A leading French criminologist who advised former President Nicolas Sarkozy said that a lack of co-ordination and data sharing among nations — even within the EU — stunts measures to counter the threat.

"The task is not impossible," said Alain Bauer. "You need greater and better co-ordination."

A major issue, he said, is that in sharing information "you also share some intelligence about who gave you the information. Protecting a source is a major problem."

Bauer underscored the importance of catching the traveller before he embarks. And this means "early intelligence, early warning, early detection. That is something we don't do," he said.

France feels particularly vulnerable because it has the highest estimated number of youth heading to Syria or fighting there — about 700. It rolled out new measures in April to prevent its citizens and legal residents from joining the jihad and protecting against potential threats posed by returnees. Among them is a plan to adjust the law to allow for confiscation of passports to stop youth suspected of wanting to travel to Syria, Interior Minister Bernard Cazeneuve said at the time. Another measure allows for immediate deportation of foreign residents if linked by police to terrorism overseas.

Withdrawing passports is, perhaps, the most drastic measure to counter the jihadist phenomenon, but some European countries have already done so.

The Dutch government has cancelled passports of 11 people, a legal move when authorities can show they have good reason to suspect an individual may harm Dutch national interests while abroad. Britain has also withdrawn passports under a "Royal Prerogative." It doesn't release figures on passport cancellations, but according to the Bureau of Investigative Journalism, Home Secretary Theresa May in 2013 removed the citizenship of 20 individuals, including many who were suspected of planning trips to Syria.

However, softer approaches also are on the books in Britain and elsewhere.


A brief look at several European programs to prevent and counter the phenomenon of Western jihadists in Syria:


France put in place a series of tough-love measures in April that includes a hotline for parents who fear their children are at risk of taking up jihad in Syria. They would be referred to social workers and others. In conjunction with European partners, France plans to increase monitoring of Web sites that post videos and other messages inciting jihadist activities. Such sites remain visible.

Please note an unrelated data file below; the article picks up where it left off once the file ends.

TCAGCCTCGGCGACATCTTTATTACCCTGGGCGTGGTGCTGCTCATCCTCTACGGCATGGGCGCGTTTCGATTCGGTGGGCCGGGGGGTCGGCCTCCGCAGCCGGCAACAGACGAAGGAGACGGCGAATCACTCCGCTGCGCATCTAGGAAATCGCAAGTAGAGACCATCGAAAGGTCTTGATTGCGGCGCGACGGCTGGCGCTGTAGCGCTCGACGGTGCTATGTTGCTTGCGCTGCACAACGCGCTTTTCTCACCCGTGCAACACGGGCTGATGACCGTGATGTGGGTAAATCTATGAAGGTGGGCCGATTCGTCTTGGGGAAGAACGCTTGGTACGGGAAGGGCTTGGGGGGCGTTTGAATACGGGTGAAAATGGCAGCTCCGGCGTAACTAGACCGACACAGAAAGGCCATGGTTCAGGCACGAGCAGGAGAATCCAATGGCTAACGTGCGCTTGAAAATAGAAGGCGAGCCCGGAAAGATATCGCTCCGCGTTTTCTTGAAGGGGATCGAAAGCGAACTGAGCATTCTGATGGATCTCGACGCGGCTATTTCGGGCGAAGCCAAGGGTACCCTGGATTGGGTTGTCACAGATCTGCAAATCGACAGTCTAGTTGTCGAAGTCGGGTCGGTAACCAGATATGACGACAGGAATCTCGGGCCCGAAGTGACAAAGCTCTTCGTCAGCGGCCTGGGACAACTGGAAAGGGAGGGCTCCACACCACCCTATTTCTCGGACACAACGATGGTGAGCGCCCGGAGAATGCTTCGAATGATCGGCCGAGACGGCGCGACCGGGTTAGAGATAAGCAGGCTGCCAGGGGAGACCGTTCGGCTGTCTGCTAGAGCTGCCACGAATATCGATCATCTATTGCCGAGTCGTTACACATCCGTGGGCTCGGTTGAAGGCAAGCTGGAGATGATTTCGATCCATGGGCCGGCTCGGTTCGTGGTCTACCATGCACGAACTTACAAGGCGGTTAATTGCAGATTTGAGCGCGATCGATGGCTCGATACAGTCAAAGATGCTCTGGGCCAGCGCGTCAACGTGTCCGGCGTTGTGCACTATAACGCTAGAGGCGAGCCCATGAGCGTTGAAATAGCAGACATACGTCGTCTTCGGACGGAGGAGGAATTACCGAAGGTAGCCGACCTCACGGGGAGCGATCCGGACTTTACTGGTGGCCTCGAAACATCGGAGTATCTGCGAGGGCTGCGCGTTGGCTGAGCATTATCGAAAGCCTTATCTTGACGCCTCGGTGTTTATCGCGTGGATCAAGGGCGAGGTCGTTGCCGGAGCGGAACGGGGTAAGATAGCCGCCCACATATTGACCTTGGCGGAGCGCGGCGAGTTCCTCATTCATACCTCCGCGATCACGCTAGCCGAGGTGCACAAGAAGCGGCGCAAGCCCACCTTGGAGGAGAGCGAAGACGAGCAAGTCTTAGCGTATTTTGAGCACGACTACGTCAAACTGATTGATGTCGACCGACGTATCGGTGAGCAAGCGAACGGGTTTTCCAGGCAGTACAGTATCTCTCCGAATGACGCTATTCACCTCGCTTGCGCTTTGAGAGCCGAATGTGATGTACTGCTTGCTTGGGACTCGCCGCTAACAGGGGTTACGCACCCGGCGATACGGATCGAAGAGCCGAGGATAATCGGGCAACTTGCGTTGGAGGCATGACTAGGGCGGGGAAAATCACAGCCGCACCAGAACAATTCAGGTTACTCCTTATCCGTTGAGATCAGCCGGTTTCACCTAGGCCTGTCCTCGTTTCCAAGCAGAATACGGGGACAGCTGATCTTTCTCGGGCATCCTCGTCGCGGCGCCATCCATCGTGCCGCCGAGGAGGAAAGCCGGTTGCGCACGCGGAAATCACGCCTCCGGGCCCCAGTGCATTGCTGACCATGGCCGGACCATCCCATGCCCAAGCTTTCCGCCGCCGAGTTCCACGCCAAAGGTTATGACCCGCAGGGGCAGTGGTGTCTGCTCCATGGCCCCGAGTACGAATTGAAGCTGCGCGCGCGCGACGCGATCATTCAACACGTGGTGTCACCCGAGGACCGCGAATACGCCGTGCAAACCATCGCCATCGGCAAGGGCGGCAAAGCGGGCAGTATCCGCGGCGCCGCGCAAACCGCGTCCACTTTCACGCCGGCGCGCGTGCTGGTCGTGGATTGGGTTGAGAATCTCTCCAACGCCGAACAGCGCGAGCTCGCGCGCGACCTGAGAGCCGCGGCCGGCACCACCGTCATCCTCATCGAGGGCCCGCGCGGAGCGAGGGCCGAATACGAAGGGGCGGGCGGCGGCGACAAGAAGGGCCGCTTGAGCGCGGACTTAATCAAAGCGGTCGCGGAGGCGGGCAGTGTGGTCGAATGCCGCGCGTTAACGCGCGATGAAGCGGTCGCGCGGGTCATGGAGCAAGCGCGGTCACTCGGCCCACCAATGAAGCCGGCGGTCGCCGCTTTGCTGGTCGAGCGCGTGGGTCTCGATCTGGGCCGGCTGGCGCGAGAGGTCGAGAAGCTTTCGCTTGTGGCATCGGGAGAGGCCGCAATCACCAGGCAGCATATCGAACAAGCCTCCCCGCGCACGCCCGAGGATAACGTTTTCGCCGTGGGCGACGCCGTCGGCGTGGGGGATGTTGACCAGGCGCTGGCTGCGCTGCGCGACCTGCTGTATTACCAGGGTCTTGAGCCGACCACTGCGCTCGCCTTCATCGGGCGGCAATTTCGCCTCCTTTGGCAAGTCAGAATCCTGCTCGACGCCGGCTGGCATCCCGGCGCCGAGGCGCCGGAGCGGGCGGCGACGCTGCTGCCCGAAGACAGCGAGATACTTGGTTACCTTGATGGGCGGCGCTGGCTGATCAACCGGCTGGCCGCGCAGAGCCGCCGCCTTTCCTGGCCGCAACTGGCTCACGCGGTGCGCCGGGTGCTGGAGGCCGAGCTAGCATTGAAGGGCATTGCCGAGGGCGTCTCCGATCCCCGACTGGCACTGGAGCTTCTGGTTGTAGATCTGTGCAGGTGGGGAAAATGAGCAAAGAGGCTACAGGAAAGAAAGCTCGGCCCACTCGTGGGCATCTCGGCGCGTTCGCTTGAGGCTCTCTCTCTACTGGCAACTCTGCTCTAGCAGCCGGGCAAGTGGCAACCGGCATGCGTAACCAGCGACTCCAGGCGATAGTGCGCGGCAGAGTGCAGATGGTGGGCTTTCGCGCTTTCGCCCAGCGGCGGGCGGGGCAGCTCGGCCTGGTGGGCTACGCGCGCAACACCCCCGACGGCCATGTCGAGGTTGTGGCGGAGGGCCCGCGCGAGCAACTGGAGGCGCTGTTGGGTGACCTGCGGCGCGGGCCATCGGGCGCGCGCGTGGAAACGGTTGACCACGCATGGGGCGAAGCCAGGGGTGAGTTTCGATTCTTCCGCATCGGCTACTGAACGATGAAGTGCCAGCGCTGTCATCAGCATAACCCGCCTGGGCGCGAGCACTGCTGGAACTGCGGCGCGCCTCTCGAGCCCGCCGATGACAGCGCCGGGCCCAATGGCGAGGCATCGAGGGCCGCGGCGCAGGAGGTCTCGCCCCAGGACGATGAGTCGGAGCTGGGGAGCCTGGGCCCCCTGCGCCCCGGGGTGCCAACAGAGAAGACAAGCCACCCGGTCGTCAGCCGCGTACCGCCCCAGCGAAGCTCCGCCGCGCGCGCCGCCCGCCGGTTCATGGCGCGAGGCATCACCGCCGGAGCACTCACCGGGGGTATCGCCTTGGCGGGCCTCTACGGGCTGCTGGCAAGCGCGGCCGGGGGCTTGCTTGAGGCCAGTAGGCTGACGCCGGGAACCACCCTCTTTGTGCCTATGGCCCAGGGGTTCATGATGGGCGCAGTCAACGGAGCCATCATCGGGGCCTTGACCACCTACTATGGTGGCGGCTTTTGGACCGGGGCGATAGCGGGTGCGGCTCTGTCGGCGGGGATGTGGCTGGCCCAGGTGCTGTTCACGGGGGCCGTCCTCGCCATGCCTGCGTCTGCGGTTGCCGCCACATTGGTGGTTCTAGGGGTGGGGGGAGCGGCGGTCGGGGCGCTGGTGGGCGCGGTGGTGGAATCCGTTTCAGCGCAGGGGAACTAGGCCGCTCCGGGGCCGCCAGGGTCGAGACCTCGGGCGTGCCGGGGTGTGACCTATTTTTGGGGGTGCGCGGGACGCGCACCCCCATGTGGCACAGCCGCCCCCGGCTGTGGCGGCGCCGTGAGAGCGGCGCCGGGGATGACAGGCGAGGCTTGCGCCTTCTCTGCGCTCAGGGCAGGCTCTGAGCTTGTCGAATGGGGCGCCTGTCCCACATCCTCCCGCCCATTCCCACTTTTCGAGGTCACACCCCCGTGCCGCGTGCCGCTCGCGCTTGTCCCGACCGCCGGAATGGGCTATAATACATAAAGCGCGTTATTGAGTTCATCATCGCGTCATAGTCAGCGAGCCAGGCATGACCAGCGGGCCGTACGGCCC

The Dutch have an elaborate program to counter the jihadist phenomenon that sent about 100 youth to Syria, of which 20 returned and 10 were killed. Besides cancelling 11 passports, an unspecified number of minors have been stopped from leaving, some placed in juvenile detention. The secret service contacts would-be jihadists it detects and tries to dissuade them. Youth at risk can get interventions, some co-operating with imams and other community leaders.


Belgium, which says about 150 of its citizens are in Syria, has set up programs in sensitive towns to improve co-operation among authorities and designated a "prevention specialist" in 29 towns. A national prevention cell brings together police, experts and social workers in an outreach similar to France's proposals.


Britain's long-standing Prevent program liaises with schools, volunteer agencies and other local groups to detect a potential extremist. The police are in charge. It got a recent update by encouraging women to reach out to other women concerned about potential jihadists on the home front.


Some 320 extremists from Germany are currently in Syria, and some 50 have returned, but the authorities maintained a hands-off approach until recently, allowing them to fly out and return without being stopped because terrorism in Syria is difficult to prove. More recently, those suspected of plans to join Syrian jihadist groups are being stopped at airports before they fly out and are tracked upon return, but land routes remain open highways for the perseverant.


Associated Press writers Lori Hinnant in Paris, Gregory Katz in London, Frank Jordans and David Rising in Berlin, Toby Sterling in the Netherlands and Matti Huuhtanen in Helsinki contributed to this report.